:huh: Rather than listing specific wines, I hope I might help by listing some geographic suggestions. For the amuses, I would suggest a white nothern rhone wine, marsanne based. The big ol cooperative cave de Tain L'ermitage makes a brilliant one perfect to pair with all that vegetal stuff but also perfect with fois (it does not always have to be sweet folks). Also sometimes you might find a dry delicious sparkling wine coming out of St Peray. these bottles should be found for under 20 bucks although finding them might take some investigation. Do not forget about Tavel, that southern Rhone AOC famous for rose. Rose is famous for helping out with vegetable amuses although it might be a tad alcoholic for the amphibians, mollusks and salt cod. perhaps you could do a combination of Tavel and marsanne.

For the entrees. You could do one wine and cover everything or break up the menu into two sections. section 1) chicken rabbit and pheasant. 2)sausage dishes. For section one you could use a grenache based red ( dependent upon sauces) of a softer style such as Lirac. I might stay away froom those stony soiled old vine CDR villages for these. But section 2 could do with a dry village level CDR such as Cairanne (negociant Le Sec makes an awesome one very cheap), Vacqueryas, or Seguret. Perhaps you could even find a delicious but inexpensive Crozes hermitage (all syrah) from up north to add a smokey element to the sausage dishes.

For desserts (what is an ouer again???) I would suggest a Muscat de beaumes de Venise, fortified muscat, sweet but not overly cloying. You could maybe entertain banyuls (fortified grenache) or rivesaltes but I do not think these are appropriate choices given your menu.

over it

Link to comment
Share on other sites

Vieux Telegraph, both red and white.

However, how can you serve Asparagus and Pheasant at the same dinner? One must be frozen or otherwise preserved.

Pheasant is from October to Jan; Asparagus is April-June. Serving both together is a gastronomic nonsense, or a lack or resepct for the ingredients.

Edited by jackal10 (log)
Link to comment
Share on other sites

Is there any way of letting us know which wines are available to you? Does the BC liquor board have a website? Can you obtain special imports?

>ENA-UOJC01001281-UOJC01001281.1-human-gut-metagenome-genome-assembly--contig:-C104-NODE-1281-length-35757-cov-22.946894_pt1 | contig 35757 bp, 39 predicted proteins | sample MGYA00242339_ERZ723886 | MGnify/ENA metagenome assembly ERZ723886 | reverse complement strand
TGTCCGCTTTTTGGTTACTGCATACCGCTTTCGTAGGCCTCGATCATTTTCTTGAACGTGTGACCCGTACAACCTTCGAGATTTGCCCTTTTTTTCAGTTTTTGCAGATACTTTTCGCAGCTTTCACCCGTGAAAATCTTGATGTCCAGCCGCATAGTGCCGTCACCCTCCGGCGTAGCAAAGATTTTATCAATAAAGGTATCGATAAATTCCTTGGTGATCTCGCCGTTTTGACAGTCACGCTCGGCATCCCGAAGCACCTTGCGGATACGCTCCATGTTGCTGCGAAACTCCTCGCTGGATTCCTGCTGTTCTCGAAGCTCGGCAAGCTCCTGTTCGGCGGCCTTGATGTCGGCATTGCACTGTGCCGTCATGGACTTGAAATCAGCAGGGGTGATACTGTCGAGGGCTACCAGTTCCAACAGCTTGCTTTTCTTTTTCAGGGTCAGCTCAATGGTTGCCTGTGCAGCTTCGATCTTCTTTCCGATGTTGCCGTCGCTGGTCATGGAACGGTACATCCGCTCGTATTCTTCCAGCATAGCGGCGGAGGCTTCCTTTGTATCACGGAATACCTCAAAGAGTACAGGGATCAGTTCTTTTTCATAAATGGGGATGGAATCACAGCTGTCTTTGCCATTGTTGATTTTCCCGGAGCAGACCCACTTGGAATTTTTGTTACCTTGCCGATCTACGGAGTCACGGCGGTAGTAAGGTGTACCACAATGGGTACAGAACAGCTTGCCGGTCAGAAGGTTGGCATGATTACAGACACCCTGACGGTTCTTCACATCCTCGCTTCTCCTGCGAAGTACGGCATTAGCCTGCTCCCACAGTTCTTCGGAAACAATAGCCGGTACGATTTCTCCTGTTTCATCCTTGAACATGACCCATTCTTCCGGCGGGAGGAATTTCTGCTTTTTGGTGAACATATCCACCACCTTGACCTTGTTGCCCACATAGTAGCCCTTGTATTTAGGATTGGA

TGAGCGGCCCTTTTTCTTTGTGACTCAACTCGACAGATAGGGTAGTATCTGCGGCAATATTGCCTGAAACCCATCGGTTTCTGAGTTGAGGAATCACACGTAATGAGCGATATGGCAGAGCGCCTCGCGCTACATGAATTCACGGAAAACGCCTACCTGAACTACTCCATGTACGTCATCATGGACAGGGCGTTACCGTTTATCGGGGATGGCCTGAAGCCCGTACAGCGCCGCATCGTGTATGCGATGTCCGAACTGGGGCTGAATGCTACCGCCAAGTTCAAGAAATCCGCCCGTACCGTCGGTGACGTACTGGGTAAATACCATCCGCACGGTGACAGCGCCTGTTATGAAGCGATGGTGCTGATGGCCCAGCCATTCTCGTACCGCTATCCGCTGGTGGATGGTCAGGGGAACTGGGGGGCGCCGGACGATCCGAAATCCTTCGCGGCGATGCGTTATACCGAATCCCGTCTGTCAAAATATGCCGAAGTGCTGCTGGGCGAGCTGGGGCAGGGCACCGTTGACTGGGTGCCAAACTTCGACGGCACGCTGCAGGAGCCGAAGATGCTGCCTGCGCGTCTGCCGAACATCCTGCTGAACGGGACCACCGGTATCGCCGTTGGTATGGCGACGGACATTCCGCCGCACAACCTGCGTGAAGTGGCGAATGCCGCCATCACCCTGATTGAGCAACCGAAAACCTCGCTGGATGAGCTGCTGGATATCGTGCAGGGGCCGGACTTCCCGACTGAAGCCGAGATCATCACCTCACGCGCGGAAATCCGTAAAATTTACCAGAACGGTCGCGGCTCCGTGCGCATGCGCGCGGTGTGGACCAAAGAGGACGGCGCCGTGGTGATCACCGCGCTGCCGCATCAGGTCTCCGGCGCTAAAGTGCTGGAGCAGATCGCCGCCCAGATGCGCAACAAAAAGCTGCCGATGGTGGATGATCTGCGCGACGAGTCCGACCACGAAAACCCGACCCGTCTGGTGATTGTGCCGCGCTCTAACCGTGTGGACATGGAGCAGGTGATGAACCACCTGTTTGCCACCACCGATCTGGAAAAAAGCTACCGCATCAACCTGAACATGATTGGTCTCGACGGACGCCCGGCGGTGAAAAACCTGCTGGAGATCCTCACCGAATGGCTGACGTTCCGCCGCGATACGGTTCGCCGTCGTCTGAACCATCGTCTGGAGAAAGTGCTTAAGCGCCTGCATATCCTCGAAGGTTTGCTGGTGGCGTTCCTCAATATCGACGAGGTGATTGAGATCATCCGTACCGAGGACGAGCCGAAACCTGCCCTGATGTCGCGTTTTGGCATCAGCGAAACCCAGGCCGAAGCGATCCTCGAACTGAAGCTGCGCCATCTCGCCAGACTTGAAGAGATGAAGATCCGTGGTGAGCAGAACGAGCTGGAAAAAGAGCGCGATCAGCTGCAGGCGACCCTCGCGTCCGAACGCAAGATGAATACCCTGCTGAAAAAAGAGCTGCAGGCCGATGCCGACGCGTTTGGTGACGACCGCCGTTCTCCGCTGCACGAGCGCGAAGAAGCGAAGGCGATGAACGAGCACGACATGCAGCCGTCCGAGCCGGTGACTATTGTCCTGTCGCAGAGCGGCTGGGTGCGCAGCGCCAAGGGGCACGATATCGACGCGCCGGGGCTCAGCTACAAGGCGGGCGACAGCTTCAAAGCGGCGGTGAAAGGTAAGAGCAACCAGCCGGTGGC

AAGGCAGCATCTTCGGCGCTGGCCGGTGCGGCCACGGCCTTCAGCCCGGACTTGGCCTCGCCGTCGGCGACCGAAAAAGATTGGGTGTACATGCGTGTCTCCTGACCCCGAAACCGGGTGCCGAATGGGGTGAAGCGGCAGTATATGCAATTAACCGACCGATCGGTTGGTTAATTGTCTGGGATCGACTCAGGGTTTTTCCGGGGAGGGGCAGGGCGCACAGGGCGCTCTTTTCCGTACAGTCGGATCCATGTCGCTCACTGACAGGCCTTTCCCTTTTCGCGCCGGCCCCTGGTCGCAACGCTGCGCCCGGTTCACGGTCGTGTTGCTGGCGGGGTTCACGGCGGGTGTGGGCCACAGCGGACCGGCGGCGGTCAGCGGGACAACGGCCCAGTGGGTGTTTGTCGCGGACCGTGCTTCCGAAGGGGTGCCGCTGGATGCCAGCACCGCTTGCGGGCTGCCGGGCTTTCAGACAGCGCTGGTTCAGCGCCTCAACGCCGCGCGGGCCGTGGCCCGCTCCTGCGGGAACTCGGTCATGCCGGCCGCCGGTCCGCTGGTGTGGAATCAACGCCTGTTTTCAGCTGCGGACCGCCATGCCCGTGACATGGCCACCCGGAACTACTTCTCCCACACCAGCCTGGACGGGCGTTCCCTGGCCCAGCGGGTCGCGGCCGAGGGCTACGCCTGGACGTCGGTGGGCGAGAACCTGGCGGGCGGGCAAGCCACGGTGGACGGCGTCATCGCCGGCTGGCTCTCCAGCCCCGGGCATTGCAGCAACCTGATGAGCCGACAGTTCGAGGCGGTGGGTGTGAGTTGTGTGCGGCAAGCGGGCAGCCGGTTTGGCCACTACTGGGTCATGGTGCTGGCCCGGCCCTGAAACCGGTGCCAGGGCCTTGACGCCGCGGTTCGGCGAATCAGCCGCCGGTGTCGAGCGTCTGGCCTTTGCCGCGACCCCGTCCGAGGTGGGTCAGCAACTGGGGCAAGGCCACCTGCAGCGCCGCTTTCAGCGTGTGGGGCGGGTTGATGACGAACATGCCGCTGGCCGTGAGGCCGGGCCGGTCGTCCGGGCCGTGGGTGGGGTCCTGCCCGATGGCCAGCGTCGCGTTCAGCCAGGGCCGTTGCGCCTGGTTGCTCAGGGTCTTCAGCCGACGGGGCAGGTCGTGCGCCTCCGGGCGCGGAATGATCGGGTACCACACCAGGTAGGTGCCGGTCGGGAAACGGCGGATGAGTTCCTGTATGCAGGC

Also, how much do you plan to spend per bottle?

There are lots of great wines and wine bargins coming out of the Rhone and southern France these days, so reccos won't be a problem once we have an idea what you have access to. Carema has given you some good general suggestions. One idea off the top of my head: how about featuring the red, white and pink line-up from a single estate? Coudoulet de Beaucastel's RW&P Côtes-du-Rhônes are widely available, generally affordable (unlike their big brothers, alas) and, most importantly, delicious. They'd also go well with your menu.

Link to comment
Share on other sites

I am not really concerned about the price. Everyone is bringing a couple of bottles to taste so I am only on the hook for a few bottles. I would like to keep it under $100 a bottle (CAN), I am paying for all the food and the fresh goose liver is going for $94 a pound.

More importantly, I am a Chef who loves wine but does not know as much as I would like. At the party there will be a lot of 'wine geeks', beverage managers and restaurant people. I would like to produce something that is unique and interesting.

So far I have picked up a 1990 Chateau Saint-Pierre (Saint Julienne, Domaines Henri Martin) and a 1998 Chateau Neuf du Pape, Beaucastel.

BC Wine link:

http://www.bcliquorstores.com/en/products?...mber=1&search=1

Chef/Owner/Teacher

Website: Chef Fowke dot com

Link to comment
Share on other sites

While they are not "obscure" I'd say my favorite of the Cotes du Rhone (I'm being picky and ruling out wines not explicitly from Cotes du Rhone in this case) producers are Tardieu-Laurent, Coudoulet de Beaucastel, Chateau de Fonsalette, Guigel and Domaine Gramenon.